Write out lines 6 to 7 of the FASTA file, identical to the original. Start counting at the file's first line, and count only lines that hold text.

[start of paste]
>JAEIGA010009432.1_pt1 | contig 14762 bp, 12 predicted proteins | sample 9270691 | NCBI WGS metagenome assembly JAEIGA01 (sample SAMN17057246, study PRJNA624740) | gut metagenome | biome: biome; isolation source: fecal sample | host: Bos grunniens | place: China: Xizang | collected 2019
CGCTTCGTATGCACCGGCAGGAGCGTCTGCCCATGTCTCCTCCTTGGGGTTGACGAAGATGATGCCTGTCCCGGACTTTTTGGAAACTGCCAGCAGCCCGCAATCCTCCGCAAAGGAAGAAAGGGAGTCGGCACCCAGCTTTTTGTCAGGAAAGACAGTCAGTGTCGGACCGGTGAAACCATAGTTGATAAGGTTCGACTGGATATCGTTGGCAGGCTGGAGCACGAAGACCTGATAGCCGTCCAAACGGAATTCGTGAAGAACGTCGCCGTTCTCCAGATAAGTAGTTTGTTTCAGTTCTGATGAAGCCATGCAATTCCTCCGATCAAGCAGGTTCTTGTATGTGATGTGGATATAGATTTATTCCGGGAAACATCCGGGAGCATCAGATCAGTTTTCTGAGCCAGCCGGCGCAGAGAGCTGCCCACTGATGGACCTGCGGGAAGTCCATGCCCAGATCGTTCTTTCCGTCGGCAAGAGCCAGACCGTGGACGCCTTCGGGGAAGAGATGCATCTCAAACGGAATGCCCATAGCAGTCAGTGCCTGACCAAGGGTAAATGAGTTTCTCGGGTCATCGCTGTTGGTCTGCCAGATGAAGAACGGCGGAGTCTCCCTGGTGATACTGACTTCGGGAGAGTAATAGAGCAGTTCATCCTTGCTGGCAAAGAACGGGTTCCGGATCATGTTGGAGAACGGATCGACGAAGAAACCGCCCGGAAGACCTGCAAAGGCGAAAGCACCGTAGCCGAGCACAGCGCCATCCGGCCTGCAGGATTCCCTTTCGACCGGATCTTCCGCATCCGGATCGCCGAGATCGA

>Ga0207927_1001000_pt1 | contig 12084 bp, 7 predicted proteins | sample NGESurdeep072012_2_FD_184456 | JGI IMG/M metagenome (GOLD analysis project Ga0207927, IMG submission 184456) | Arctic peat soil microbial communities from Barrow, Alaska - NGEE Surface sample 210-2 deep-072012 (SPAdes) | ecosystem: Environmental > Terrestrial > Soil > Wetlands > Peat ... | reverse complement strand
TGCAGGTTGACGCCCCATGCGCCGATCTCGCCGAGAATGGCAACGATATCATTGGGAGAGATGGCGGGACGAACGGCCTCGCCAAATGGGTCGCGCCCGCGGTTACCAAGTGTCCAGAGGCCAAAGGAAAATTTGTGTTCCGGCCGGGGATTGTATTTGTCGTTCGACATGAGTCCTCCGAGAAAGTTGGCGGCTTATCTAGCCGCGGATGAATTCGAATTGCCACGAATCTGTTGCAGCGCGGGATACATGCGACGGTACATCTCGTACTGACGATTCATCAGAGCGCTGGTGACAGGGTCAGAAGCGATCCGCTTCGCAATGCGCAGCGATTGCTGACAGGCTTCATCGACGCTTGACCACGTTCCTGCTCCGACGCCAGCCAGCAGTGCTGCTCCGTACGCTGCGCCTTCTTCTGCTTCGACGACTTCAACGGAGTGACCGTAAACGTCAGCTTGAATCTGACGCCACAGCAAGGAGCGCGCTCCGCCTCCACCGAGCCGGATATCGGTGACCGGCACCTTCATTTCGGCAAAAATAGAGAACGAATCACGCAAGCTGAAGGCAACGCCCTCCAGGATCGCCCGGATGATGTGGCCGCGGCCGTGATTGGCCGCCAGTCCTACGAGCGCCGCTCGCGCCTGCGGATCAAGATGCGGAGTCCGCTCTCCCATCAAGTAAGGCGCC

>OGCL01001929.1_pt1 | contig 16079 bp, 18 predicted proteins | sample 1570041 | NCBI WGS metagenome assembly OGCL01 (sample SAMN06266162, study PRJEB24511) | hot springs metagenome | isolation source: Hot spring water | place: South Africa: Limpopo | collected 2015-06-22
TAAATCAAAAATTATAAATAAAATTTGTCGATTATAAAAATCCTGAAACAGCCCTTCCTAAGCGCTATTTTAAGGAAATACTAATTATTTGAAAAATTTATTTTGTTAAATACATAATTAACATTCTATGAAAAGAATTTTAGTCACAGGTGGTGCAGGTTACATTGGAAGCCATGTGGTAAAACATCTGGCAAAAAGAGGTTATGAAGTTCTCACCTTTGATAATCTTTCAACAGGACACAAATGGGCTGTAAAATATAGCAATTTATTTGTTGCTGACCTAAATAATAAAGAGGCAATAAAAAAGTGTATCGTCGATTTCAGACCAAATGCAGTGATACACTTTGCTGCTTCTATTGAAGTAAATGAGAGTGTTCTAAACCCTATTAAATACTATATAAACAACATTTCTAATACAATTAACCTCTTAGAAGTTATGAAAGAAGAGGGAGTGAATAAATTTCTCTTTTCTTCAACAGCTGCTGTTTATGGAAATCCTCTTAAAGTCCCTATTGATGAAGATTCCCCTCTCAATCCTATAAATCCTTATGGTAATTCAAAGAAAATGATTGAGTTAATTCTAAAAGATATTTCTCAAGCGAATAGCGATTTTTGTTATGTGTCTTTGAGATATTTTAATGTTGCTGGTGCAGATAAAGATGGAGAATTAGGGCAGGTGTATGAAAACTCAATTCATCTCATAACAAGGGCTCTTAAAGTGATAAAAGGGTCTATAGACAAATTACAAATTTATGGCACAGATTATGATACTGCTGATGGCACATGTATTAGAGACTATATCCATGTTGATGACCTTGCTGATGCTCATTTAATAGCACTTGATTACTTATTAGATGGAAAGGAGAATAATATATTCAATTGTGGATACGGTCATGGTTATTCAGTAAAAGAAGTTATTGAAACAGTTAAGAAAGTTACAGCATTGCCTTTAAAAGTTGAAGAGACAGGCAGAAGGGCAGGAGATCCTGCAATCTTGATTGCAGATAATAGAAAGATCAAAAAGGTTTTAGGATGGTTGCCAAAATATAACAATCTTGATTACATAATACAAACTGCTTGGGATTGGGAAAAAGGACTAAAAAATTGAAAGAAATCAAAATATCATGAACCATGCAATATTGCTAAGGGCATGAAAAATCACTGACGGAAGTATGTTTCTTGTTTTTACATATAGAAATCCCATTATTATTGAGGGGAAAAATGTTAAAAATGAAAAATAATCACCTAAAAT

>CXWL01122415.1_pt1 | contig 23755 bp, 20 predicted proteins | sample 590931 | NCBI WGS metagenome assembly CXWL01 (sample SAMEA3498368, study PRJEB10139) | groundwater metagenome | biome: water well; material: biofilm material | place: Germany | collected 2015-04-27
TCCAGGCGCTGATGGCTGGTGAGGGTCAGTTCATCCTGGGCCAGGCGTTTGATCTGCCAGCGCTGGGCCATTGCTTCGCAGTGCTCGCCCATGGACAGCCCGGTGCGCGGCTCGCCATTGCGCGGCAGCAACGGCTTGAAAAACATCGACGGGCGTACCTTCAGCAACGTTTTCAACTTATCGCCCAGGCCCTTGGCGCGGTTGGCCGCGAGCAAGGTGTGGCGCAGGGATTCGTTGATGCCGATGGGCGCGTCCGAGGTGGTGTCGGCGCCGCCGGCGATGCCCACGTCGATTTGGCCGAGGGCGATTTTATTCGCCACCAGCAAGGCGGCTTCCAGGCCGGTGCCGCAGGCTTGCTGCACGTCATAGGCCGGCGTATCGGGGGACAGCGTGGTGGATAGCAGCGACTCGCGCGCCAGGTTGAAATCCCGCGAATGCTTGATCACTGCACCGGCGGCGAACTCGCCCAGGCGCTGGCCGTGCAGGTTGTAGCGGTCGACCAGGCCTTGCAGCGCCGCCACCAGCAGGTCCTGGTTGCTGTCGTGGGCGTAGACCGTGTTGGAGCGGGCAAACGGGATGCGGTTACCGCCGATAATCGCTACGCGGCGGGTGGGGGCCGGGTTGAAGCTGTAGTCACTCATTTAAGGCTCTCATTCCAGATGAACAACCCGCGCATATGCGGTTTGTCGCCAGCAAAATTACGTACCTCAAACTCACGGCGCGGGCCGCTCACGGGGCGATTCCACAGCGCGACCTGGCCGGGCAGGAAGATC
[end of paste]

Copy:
TAAATCAAAAATTATAAATAAAATTTGTCGATTATAAAAATCCTGAAACAGCCCTTCCTAAGCGCTATTTTAAGGAAATACTAATTATTTGAAAAATTTATTTTGTTAAATACATAATTAACATTCTATGAAAAGAATTTTAGTCACAGGTGGTGCAGGTTACATTGGAAGCCATGTGGTAAAACATCTGGCAAAAAGAGGTTATGAAGTTCTCACCTTTGATAATCTTTCAACAGGACACAAATGGGCTGTAAAATATAGCAATTTATTTGTTGCTGACCTAAATAATAAAGAGGCAATAAAAAAGTGTATCGTCGATTTCAGACCAAATGCAGTGATACACTTTGCTGCTTCTATTGAAGTAAATGAGAGTGTTCTAAACCCTATTAAATACTATATAAACAACATTTCTAATACAATTAACCTCTTAGAAGTTATGAAAGAAGAGGGAGTGAATAAATTTCTCTTTTCTTCAACAGCTGCTGTTTATGGAAATCCTCTTAAAGTCCCTATTGATGAAGATTCCCCTCTCAATCCTATAAATCCTTATGGTAATTCAAAGAAAATGATTGAGTTAATTCTAAAAGATATTTCTCAAGCGAATAGCGATTTTTGTTATGTGTCTTTGAGATATTTTAATGTTGCTGGTGCAGATAAAGATGGAGAATTAGGGCAGGTGTATGAAAACTCAATTCATCTCATAACAAGGGCTCTTAAAGTGATAAAAGGGTCTATAGACAAATTACAAATTTATGGCACAGATTATGATACTGCTGATGGCACATGTATTAGAGACTATATCCATGTTGATGACCTTGCTGATGCTCATTTAATAGCACTTGATTACTTATTAGATGGAAAGGAGAATAATATATTCAATTGTGGATACGGTCATGGTTATTCAGTAAAAGAAGTTATTGAAACAGTTAAGAAAGTTACAGCATTGCCTTTAAAAGTTGAAGAGACAGGCAGAAGGGCAGGAGATCCTGCAATCTTGATTGCAGATAATAGAAAGATCAAAAAGGTTTTAGGATGGTTGCCAAAATATAACAATCTTGATTACATAATACAAACTGCTTGGGATTGGGAAAAAGGACTAAAAAATTGAAAGAAATCAAAATATCATGAACCATGCAATATTGCTAAGGGCATGAAAAATCACTGACGGAAGTATGTTTCTTGTTTTTACATATAGAAATCCCATTATTATTGAGGGGAAAAATGTTAAAAATGAAAAATAATCACCTAAAAT

>CXWL01122415.1_pt1 | contig 23755 bp, 20 predicted proteins | sample 590931 | NCBI WGS metagenome assembly CXWL01 (sample SAMEA3498368, study PRJEB10139) | groundwater metagenome | biome: water well; material: biofilm material | place: Germany | collected 2015-04-27